Hundreds of thousands of cash-strapped customers who buy TVs and washing machines through rent-to-own (RTO) schemes are paying up to three times more than the high street cost, a report published today has found.

Around 350,000 low-income households are estimated to be customers of RTO companies such as BrightHouse, PerfectHome and Buy as you View, where they enter into a credit agreement to buy household goods with payments spread over two to three years.

The schemes "appeal" to those who may otherwise struggle to find the cash for the item upfront (see our Debt Help guide if you're struggling).

But the All Party Parliamentary Group (APPG) on Debt and Personal Finance's report into the industry has found that RTO customers face APRs of up to 94.7% in addition to fees for bolt-on insurance cover that can double or even triple the cost of buying and owning household goods.

In December 2014 for example, the APPG found that a 7.5kg Hotpoint tumble dryer cost between £229 and £279 from Currys, Co-Op and Argos. However the same item from BrightHouse cost £780 including interest, compulsory insurance and service cover.

Similarly in September 2014, a Samsung freezer with a five-year service plan cost £644 at John Lewis, but at BrightHouse, the total amount repayable over three years stood at £1,716, three times the price at John Lewis.

Worryingly RTO companies sell goods, which are marketed to mainly low-income customers who can't afford higher prices. But those who fall behind on payments face the threat of having the goods repossessed, no matter how much they've already paid towards the item.

Martin Lewis
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Poor practices 'rang alarm bells'

The APPG, which is formed of cross-party MPs, is now calling for the Financial Conduct Authority (FCA) to:

  • Carry out a review into the possible mis-selling of add-on insurance products that customers already had or did not need.
  • Tackle inadequate affordability assessments.
  • Introduce rules to better protect those who may run into payment difficulties.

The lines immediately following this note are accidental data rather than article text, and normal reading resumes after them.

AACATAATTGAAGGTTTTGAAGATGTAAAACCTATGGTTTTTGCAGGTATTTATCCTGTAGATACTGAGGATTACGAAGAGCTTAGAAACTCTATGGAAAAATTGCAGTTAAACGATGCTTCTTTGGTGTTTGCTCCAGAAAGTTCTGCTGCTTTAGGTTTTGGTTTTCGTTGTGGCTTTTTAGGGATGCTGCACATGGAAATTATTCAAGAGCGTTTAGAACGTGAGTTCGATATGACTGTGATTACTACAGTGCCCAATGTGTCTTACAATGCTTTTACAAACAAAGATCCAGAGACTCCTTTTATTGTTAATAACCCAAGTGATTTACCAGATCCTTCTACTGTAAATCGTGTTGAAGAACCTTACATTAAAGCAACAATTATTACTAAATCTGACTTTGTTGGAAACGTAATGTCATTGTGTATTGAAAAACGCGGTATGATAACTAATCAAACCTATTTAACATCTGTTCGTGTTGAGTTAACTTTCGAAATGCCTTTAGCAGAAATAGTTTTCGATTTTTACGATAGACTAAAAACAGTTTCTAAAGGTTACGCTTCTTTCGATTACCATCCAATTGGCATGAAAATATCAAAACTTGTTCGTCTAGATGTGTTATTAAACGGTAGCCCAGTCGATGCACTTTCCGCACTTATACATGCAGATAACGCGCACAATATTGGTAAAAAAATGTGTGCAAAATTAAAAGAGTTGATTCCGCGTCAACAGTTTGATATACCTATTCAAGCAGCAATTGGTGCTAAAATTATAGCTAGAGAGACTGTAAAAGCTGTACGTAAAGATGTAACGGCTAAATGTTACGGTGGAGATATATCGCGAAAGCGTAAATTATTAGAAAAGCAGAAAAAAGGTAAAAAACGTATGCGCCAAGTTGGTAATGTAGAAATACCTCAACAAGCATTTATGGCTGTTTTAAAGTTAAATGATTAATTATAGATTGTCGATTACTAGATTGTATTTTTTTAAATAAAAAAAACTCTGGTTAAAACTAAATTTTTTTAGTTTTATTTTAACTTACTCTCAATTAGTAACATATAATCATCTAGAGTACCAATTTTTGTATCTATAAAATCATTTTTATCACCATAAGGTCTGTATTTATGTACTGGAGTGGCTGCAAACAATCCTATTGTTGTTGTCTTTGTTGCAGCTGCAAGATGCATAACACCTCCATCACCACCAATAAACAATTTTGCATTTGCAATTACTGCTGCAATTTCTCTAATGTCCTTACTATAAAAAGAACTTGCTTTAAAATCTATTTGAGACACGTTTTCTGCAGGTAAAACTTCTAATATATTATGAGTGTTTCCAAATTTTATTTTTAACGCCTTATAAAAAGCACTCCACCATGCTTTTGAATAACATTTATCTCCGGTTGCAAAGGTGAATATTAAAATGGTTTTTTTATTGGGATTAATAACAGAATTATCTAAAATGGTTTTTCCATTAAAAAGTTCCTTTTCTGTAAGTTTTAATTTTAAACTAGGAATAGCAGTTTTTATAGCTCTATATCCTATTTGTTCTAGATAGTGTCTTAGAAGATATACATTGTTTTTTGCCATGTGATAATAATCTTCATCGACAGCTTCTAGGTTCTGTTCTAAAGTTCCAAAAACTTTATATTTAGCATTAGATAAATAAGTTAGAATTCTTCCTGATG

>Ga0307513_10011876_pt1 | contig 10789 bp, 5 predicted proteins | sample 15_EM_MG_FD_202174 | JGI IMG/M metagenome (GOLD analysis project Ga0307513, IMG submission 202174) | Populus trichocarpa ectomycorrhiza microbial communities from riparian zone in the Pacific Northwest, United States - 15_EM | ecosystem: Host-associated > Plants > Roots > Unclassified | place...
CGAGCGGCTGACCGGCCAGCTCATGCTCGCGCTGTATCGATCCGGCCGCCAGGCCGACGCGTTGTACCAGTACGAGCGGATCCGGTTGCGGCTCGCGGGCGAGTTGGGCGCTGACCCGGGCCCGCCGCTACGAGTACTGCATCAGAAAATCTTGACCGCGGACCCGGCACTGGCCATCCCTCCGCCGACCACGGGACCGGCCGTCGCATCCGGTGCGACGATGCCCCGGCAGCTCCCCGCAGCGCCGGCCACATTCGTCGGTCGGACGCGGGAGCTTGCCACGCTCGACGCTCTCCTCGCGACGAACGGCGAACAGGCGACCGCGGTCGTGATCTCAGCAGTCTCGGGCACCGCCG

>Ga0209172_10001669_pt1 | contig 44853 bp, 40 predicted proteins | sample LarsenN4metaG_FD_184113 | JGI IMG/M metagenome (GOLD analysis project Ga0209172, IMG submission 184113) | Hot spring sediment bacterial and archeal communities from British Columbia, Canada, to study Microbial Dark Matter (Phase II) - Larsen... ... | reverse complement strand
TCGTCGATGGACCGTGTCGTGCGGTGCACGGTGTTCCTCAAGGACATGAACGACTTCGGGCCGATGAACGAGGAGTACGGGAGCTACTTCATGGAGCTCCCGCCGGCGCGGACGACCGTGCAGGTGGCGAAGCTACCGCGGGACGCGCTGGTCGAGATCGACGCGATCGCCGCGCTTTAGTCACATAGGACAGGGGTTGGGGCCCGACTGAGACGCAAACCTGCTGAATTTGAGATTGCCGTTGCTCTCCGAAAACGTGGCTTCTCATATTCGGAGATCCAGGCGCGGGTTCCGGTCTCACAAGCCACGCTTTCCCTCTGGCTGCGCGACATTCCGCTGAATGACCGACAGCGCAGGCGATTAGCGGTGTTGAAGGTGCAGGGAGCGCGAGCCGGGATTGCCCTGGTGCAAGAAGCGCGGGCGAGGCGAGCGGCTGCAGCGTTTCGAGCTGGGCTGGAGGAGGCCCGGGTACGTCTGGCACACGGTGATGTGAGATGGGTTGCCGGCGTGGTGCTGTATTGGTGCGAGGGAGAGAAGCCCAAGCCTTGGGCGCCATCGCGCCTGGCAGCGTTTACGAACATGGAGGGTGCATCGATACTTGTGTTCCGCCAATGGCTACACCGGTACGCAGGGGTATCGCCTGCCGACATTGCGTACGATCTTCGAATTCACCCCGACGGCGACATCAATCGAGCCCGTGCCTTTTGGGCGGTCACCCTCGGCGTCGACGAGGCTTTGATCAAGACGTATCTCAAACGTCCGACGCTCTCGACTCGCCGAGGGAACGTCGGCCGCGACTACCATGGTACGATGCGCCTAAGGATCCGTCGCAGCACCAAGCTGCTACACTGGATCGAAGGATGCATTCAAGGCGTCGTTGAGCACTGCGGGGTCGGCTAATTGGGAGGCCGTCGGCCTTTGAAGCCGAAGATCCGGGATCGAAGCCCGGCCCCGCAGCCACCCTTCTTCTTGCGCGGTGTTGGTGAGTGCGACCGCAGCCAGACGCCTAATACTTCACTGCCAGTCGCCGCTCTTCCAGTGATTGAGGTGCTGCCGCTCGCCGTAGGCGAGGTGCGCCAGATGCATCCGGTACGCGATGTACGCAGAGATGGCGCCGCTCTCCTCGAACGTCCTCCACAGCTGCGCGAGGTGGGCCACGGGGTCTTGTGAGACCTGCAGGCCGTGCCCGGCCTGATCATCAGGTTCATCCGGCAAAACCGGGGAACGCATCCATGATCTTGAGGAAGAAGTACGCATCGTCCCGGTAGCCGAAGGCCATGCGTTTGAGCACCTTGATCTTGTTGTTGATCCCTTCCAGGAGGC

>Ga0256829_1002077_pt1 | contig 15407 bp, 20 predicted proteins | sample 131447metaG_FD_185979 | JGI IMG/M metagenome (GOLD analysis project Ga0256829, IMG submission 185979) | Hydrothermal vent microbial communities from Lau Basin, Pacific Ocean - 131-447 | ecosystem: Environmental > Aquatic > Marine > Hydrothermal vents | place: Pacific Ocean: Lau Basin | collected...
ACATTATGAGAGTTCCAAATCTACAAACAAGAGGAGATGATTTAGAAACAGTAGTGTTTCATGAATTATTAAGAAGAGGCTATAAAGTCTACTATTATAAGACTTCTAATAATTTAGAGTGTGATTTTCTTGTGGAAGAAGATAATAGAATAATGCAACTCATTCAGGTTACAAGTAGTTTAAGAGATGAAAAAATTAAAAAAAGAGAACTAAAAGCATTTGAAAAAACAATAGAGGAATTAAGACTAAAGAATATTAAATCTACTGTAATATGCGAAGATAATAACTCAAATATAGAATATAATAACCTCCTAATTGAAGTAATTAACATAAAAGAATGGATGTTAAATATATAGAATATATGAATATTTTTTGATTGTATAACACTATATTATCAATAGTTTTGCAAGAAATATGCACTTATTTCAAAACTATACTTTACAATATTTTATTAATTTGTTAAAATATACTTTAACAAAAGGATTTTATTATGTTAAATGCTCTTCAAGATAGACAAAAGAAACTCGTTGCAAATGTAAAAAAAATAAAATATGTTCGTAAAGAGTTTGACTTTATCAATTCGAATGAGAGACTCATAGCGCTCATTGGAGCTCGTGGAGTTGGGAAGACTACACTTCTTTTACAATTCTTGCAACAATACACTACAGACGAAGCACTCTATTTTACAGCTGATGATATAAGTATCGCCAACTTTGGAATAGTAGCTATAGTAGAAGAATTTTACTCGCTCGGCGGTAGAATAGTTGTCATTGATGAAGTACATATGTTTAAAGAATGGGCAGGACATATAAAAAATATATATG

It also wants the FCA to work with RTOs to ensure the following:

  • Additional service-agreements, warranties and insurances are separately priced so that each individual cost is clear to customers.
  • Health warnings on promotions are clear and state that the customer won't own the good until the last payment, and that failure to pay can result in repossession.
  • The total cost is highlighted, not just the weekly payment amount.
  • Customers should be given the manufacturer's model number for goods they sell so they can easily compare prices. For exclusives, companies should give a 'closest match'.

RTO's are subject to regulation by the FCA and during the next few months, they will need to show that their business models are not harmful to customers in order to continue to trade.

During an evidence session held in December, the results of which are published in the today's report, the FCA told MPs that poor practices in the sector "rang alarms bells". As a result, the FCA is due to assess the industry.

A spokesperson for the FCA says: "We are currently working with the larger firms in the rent to own sector to better understand their business models. These firms will be assessed in detail this summer as part of the application process for full authorisation.

"During the assessment process we will be checking to ensure that firms are operating within our rules, including affordable lending and that customers in financial difficulty are treated fairly." 

Report is 'disappointing'

A spokesperson for BrightHouse, which has 291 stores nationwide, says: "BrightHouse is always willing to engage with those who have an interest in our business and we were open and transparent in our dealing with the APPG.

"It is disappointing that the report does not reflect the healthy discussion which took place. We, and others, presented evidence that showed that the rent-to-own sector is competitive, meets the needs of its customers, and offers a range of measures to help customers should they find themselves in difficulty.

"We are already working closely with our new regulator, the FCA, and are constantly exploring ways to make our offer to customers even more transparent and competitive. For example, we are in the process of breaking out the cost of the individual elements of our service package. This information will clearly be shown on all our price tickets from later this month."

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